What is Acupuncture?
The definition of health to an acupuncturist is nutrient-rich, highly oxygenated blood circulating freely to all tissues of the body. When oxygen or nutrients fail to reach the tissues disease, pain, dysfunction, and dysregulation is the result.
When there is pain, particularly chronic pain, the body reduces blood flow to that painful area as a primitive survival mechanism to prevent a perceived infection from spreading or a perceived bleed-out from occurring. This results in reduced functioning of the tissues and impingement on nerves resulting in pain and dysfunction.
Acupuncture works to resolve pain and restore proper functioning by stimulation of blood flow to areas or tissues of the body where oxygenated blood is deficient or has become impeded. When there is a missing nutritional component(s) to conditions the acupuncturist addresses and corrects this issue with nutritional supplements, dietary changes, or herbs.
Acupuncture principally works through what’s known as the paleospinothalamic tract of the nervous system. This tract is responsible for the dull achy sensation of pain and is considered a more primitive part of the nervous system. By stimulating capillary beds with needles a signal is transmitted through this primitive nervous system to not only increase blood flow at the site of the stimulation, but also to several other specific locations in the body.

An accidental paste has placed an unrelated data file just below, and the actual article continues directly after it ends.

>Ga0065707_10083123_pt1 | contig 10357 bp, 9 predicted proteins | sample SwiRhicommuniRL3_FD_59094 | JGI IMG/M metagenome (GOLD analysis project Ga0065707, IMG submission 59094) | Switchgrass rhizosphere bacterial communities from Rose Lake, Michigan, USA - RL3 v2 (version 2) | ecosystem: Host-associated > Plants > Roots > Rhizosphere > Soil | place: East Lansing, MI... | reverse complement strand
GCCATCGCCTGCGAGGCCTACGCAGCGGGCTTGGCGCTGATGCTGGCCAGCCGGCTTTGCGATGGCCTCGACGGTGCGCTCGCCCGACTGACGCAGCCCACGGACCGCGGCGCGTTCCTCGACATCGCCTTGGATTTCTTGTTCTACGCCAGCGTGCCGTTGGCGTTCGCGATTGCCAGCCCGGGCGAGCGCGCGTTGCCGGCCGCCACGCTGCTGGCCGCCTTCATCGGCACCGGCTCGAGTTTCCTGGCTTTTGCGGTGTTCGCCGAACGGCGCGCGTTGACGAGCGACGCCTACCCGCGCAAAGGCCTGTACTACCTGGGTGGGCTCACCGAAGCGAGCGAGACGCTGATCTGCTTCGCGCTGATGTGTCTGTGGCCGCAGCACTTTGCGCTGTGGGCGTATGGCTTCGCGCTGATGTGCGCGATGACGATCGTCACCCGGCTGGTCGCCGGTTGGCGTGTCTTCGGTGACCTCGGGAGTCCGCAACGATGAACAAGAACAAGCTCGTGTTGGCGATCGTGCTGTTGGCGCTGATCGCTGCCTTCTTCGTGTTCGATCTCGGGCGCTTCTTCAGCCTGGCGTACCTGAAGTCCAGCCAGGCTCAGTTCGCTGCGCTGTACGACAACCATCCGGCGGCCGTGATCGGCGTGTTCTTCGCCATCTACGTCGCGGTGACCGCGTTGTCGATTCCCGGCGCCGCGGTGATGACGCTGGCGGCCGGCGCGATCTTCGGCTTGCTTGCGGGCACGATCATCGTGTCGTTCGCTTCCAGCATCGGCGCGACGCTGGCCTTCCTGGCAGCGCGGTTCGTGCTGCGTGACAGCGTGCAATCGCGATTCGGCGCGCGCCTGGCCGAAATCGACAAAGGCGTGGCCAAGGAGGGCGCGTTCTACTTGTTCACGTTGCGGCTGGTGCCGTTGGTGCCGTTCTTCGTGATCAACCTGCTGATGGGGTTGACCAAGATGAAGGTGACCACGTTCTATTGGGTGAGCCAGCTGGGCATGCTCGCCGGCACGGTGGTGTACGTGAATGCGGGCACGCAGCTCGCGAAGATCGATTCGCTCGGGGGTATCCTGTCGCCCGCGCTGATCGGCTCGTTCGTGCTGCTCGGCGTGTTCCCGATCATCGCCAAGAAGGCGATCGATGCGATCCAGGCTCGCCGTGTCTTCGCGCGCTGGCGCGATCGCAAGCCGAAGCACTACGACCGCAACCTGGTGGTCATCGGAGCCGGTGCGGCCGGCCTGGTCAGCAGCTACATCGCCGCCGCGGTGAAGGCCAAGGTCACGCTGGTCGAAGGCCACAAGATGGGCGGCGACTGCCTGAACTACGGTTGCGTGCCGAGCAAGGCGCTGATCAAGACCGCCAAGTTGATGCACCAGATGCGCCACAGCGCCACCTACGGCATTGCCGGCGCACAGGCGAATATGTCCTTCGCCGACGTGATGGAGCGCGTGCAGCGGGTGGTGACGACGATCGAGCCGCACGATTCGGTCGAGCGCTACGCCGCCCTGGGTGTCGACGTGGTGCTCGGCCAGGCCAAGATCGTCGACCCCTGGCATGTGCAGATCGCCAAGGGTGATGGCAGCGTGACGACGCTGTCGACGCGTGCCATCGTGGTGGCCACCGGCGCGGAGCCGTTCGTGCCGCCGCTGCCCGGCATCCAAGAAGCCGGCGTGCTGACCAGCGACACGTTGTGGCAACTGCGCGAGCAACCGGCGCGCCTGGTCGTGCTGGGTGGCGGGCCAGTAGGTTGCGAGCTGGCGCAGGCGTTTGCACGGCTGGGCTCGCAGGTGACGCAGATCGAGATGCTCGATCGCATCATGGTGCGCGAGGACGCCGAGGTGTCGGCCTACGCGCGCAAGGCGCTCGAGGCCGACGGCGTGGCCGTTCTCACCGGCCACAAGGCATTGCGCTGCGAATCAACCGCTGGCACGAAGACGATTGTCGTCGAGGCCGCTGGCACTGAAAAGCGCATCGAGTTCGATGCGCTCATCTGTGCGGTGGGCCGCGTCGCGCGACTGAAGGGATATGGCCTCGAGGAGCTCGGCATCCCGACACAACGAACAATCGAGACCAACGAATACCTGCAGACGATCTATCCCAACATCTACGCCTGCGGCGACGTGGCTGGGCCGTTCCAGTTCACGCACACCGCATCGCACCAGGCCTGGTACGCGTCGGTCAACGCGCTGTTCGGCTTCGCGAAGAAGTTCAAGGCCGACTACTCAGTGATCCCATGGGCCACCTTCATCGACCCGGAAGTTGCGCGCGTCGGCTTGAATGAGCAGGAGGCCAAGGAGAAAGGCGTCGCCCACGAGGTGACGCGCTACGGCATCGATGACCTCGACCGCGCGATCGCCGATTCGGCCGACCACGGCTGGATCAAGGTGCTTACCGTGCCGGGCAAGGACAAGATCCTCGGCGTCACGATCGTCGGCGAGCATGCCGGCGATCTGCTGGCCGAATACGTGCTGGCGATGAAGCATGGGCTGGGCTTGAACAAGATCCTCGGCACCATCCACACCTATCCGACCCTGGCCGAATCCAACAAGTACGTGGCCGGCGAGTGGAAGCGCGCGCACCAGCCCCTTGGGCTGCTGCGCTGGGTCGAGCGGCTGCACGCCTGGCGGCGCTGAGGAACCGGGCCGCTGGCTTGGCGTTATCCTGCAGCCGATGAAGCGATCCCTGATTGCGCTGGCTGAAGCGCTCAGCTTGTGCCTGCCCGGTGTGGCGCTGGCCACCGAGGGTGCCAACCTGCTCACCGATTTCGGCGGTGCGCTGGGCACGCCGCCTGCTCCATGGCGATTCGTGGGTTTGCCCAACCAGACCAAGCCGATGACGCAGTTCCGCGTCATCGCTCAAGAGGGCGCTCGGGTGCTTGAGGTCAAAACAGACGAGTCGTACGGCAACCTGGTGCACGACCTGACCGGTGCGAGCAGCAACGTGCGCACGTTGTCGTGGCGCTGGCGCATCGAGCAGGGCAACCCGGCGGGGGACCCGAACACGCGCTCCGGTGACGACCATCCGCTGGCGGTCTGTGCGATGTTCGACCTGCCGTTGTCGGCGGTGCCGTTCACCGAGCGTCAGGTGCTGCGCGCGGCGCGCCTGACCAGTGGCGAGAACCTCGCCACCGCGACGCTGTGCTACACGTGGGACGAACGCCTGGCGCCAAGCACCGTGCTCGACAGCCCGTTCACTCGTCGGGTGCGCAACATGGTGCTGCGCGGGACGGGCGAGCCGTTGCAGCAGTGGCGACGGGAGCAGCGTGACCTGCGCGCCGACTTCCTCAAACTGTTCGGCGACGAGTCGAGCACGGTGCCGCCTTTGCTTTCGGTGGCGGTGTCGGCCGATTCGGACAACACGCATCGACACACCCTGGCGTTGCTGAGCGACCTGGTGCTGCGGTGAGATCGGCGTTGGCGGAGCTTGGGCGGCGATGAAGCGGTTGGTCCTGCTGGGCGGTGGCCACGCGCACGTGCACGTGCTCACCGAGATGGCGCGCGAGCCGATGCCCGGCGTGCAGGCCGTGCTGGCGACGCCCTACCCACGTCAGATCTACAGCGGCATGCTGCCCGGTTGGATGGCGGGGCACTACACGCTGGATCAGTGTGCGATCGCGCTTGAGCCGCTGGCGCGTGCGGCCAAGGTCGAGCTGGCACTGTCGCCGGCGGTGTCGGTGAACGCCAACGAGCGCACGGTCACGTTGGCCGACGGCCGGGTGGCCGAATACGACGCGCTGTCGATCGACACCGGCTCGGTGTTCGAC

Benefits of Acupuncture:
- Pain relief, all kinds of pain
- Restoration of joint mobility
- Restoration or improvement in proper organ function
- Balancing and normalizing hormones
- Improved digestion
- Facilitating healing and reducing the amount of time it takes for an injury to heal
- Relaxation of tight and tense muscles
- Improved sleep
- Improved energy
- Reducing stress and anxiety
What to Expect during an Acupuncture Session:
Acupuncture is generally painless and should be comfortable and relaxing. If someone does feel a sharp pain from a needle, then that needle needs to be removed. It is counterproductive for someone to be in pain while receiving an acupuncture treatment.
What you might experience is a slight dull ache at the needling site, and at the site of the pain a warm sensation, tingling, spasms, possibly even a transient increase in pain as a result of restored blood flow to the area. Pain relief is usually immediate; typically within one minute after the needle insertion has occurred.